Written by Ian Cardenas, Paralegal
Latin America, as a recognised producer of many of the key minerals required for clean energy technologies, has the opportunity to leverage its established mining industry to expand into novel minerals. This expansion could play a pivotal role in preventing global economic challenges stemming from potential shortages and constraints that might otherwise jeopardise the progress of clean energy transitions.
Latin America accounts for 40% of global production of copper, led by Chile (27%), Peru (10%) and Mexico (3%). The region’s share of global reserves is largely similar to its share of production, although Mexico and Colombia have untapped potential.
Today the region supplies 35% of the world’s lithium, led by Chile (26%) and Argentina (6%), the second and fourth largest global producers, respectively. The region holds more than half of global lithium reserves, mainly located in Argentina (21%) and Chile (11%). Bolivia also holds huge untapped lithium resources, almost comparable to the size of today’s global lithium reserves, although the lack of infrastructure hampers them from being economically viable.
The region already produces large quantities of lithium and copper and as such underpins the expansion of renewables and electricity networks. But Latin America could expand into a range of other materials such as rare earth elements that are required for electric vehicle motors and wind turbines, and nickel, a key component in batteries. However, to fulfil this potential, mining activities must adhere to high environmental, social and governance (ESG) standards and also seek ways to generate tangible benefits for local communities.
Mining investment and exploration hot spot in Latin America
Numerous nations in South America have actively worked towards enhancing their tax systems, regulations, and permitting processes. These efforts aim to attract investments that, in the past, could have been directed to alternative destinations. Mike Henry, the CEO of Australia’s largest mining company BHP, recently highlighted the productive dialogue between his company and the Chilean government regarding copper-related taxation.
Mr Henry says that in Chile BHP operates several large copper mines, negotiations were “respectful and …. focused on understanding and collaboration”
In the other hand, Dr Remi Piet, from leading management consultancy Embellie Advisory, says Latin America is becoming a key investment destination. He says while the region has actually enjoyed a positive track record of regulation and investment stability despite political shifts, something that is not always reflected in the media reports coming out of Latin America.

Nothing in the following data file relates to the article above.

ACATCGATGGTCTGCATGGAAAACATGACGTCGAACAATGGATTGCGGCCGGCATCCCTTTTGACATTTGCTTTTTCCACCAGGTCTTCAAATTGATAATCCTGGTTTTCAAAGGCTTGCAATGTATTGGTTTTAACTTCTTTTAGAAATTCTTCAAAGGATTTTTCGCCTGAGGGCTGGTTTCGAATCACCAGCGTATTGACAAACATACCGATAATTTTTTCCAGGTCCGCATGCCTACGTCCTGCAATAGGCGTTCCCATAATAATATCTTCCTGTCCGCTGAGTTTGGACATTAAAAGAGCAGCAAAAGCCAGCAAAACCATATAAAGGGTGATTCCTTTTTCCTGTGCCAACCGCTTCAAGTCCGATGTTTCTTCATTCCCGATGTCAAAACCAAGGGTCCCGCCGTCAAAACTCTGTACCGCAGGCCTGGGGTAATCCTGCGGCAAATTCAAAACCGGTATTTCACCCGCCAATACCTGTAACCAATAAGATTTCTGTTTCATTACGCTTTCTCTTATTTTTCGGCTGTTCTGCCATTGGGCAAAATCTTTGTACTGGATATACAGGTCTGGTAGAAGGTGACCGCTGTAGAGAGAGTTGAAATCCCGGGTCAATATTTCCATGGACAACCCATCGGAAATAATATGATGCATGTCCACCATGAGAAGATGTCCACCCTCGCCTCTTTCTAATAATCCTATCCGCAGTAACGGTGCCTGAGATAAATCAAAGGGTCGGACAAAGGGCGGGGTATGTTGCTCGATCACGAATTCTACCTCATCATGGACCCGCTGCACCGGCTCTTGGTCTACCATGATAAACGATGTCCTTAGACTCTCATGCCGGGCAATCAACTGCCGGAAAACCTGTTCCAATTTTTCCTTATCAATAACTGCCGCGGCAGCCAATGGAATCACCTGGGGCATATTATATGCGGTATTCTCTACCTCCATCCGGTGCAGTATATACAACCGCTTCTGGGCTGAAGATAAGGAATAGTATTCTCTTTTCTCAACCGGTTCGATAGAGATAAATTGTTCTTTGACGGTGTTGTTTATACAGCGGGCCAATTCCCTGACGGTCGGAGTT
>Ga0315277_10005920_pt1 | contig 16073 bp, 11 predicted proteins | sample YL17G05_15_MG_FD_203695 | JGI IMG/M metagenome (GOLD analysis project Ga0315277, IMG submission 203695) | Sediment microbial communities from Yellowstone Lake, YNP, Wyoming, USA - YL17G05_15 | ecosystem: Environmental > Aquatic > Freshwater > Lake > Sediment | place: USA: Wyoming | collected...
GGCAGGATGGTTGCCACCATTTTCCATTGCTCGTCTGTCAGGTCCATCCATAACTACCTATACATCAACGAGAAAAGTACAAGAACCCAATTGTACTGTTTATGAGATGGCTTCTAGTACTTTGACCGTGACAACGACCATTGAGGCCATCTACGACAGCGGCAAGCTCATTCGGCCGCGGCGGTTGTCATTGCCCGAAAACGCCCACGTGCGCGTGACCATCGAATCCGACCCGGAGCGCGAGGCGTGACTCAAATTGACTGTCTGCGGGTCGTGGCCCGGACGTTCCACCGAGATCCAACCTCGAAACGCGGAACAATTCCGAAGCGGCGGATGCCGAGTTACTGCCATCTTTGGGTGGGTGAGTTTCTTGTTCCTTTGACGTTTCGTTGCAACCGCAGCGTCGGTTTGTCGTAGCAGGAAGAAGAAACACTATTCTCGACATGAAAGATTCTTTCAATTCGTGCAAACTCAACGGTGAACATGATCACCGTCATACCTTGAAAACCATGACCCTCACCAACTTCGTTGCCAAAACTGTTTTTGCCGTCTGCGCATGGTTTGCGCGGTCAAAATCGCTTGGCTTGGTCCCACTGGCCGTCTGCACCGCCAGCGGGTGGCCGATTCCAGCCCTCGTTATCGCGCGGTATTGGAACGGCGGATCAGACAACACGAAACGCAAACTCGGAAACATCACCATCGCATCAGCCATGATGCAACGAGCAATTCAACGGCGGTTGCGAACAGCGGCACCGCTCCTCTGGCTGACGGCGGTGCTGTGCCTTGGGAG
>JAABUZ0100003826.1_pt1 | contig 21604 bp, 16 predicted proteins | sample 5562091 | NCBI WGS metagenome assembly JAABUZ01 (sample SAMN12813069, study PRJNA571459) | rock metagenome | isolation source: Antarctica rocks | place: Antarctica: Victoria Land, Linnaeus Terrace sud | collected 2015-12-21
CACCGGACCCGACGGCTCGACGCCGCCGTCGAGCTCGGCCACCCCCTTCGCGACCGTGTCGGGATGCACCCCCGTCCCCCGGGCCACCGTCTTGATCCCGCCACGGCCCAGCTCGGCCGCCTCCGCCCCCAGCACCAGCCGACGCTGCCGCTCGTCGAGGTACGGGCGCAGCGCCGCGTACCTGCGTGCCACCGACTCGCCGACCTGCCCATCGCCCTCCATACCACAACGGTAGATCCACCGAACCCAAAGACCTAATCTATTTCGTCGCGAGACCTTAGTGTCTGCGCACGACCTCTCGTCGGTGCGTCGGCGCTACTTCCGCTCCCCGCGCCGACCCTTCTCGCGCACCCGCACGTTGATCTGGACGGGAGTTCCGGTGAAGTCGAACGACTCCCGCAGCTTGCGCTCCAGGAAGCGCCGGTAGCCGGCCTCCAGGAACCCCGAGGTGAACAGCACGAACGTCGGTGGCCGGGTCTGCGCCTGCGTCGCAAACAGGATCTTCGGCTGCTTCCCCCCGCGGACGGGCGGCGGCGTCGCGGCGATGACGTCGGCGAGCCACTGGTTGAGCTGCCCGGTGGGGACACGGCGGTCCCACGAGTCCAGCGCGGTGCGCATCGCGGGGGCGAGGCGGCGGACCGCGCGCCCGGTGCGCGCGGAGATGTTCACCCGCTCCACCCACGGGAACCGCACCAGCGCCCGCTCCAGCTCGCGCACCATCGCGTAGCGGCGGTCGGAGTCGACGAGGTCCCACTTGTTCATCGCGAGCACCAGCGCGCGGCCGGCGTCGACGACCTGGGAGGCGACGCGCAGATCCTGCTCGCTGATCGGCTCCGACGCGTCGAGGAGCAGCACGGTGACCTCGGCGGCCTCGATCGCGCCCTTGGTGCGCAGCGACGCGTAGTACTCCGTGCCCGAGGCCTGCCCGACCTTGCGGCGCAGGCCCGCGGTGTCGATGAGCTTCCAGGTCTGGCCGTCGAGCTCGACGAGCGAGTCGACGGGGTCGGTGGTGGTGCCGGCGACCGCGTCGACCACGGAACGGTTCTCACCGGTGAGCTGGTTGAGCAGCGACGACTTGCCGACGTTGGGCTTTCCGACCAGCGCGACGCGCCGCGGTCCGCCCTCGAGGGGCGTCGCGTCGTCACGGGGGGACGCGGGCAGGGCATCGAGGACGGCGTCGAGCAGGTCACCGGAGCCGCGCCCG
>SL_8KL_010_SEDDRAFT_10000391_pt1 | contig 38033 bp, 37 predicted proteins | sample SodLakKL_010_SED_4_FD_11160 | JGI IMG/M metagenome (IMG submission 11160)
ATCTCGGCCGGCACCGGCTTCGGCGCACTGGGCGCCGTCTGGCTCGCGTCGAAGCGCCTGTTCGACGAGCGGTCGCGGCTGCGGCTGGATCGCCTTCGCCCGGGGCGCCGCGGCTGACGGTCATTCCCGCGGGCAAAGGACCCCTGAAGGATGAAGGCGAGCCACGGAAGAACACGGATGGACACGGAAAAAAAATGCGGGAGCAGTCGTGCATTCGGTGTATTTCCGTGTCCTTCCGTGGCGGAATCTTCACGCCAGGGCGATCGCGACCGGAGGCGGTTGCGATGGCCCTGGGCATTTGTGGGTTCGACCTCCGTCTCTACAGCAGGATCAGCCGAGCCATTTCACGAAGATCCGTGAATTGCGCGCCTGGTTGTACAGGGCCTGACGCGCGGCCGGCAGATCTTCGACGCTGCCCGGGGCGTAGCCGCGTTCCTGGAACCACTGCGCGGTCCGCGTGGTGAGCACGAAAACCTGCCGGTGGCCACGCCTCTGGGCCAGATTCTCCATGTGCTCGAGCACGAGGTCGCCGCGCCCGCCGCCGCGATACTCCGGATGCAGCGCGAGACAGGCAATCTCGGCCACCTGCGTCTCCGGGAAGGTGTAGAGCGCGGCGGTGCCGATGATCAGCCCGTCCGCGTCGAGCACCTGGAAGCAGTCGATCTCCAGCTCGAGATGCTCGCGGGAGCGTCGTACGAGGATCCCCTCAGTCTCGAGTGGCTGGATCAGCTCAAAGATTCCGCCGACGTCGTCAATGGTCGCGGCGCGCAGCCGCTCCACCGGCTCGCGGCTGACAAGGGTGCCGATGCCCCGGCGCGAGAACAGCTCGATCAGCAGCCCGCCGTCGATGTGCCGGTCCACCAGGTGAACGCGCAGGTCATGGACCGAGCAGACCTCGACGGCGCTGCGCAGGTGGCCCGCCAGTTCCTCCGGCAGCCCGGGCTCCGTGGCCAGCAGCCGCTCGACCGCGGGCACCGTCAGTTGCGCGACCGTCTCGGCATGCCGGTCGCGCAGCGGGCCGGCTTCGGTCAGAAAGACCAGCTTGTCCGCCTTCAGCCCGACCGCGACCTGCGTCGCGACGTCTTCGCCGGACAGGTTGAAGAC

Latin America has not yet attracted sufficient investment in line with its potential, for example, only 7% of the global exploration budget for nickel and rare earth elements is allocated to the region.
Latin America holds considerable reserves of critical minerals, sometimes also referred to as future-facing commodities, which will be crucial to the global energy transition.
Beyond copper and lithium, Latin America has significant potential in graphite, nickel, manganese and rare earth elements production.
The global energy transition presents an opportunity that could translate into significant commodities windfalls. The end goal for governments is a well-regulated mining sector that increases public goods and spurs socioeconomic development with minimized social and environmental impacts. Transparency, accountability, and participation will be crucial to achieving this.
Mining has historically accounted for between 13% and 19% of Latin America’s incoming foreign direct investment. The sector has great development potential. ESG issues are already a top concern for international mining companies and stakeholders. Environmental standards are not only crucial for protecting the environment, but also for gaining and keeping the support of local communities.
Latin America holds significant potential in essential minerals that are crucial for advancing the clean energy transition. The region boasts abundant reserves of key resources such as lithium, copper, and rare earth elements, which are vital for the production of renewable energy technologies like batteries, electric vehicles, and wind turbines. With its substantial mineral wealth, Latin America has the opportunity to play a pivotal role in supplying these critical materials to the global market, supporting the growth of clean energy industries worldwide. However, realizing this potential requires sustainable mining practices, responsible resource management, and strategic partnerships to ensure both economic development and environmental conservation in the pursuit of a greener future. HGG is ready to assist interested companies in exploring opportunities across the Latin American region – get in touch with our team today to see how we can add value to your expansion plans.